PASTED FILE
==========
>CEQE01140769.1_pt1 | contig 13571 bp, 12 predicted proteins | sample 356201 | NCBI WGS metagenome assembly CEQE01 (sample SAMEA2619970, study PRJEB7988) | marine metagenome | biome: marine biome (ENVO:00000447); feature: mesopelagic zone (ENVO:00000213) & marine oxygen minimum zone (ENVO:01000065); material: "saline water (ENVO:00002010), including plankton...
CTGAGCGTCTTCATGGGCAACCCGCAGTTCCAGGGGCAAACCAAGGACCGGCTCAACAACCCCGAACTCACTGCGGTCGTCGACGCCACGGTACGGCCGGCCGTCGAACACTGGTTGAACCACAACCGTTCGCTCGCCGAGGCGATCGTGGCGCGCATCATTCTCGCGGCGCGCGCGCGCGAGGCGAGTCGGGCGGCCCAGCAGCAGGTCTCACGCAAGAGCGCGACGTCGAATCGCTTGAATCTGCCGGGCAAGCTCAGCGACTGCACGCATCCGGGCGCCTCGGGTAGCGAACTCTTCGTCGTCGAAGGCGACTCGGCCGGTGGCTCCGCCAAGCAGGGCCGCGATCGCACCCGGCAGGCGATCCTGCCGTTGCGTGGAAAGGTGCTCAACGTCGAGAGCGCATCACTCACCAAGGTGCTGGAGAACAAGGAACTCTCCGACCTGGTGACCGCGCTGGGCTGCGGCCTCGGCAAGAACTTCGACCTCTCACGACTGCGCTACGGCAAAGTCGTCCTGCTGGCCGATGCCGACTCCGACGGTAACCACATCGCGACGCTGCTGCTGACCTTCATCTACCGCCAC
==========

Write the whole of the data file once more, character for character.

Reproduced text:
>CEQE01140769.1_pt1 | contig 13571 bp, 12 predicted proteins | sample 356201 | NCBI WGS metagenome assembly CEQE01 (sample SAMEA2619970, study PRJEB7988) | marine metagenome | biome: marine biome (ENVO:00000447); feature: mesopelagic zone (ENVO:00000213) & marine oxygen minimum zone (ENVO:01000065); material: "saline water (ENVO:00002010), including plankton...
CTGAGCGTCTTCATGGGCAACCCGCAGTTCCAGGGGCAAACCAAGGACCGGCTCAACAACCCCGAACTCACTGCGGTCGTCGACGCCACGGTACGGCCGGCCGTCGAACACTGGTTGAACCACAACCGTTCGCTCGCCGAGGCGATCGTGGCGCGCATCATTCTCGCGGCGCGCGCGCGCGAGGCGAGTCGGGCGGCCCAGCAGCAGGTCTCACGCAAGAGCGCGACGTCGAATCGCTTGAATCTGCCGGGCAAGCTCAGCGACTGCACGCATCCGGGCGCCTCGGGTAGCGAACTCTTCGTCGTCGAAGGCGACTCGGCCGGTGGCTCCGCCAAGCAGGGCCGCGATCGCACCCGGCAGGCGATCCTGCCGTTGCGTGGAAAGGTGCTCAACGTCGAGAGCGCATCACTCACCAAGGTGCTGGAGAACAAGGAACTCTCCGACCTGGTGACCGCGCTGGGCTGCGGCCTCGGCAAGAACTTCGACCTCTCACGACTGCGCTACGGCAAAGTCGTCCTGCTGGCCGATGCCGACTCCGACGGTAACCACATCGCGACGCTGCTGCTGACCTTCATCTACCGCCAC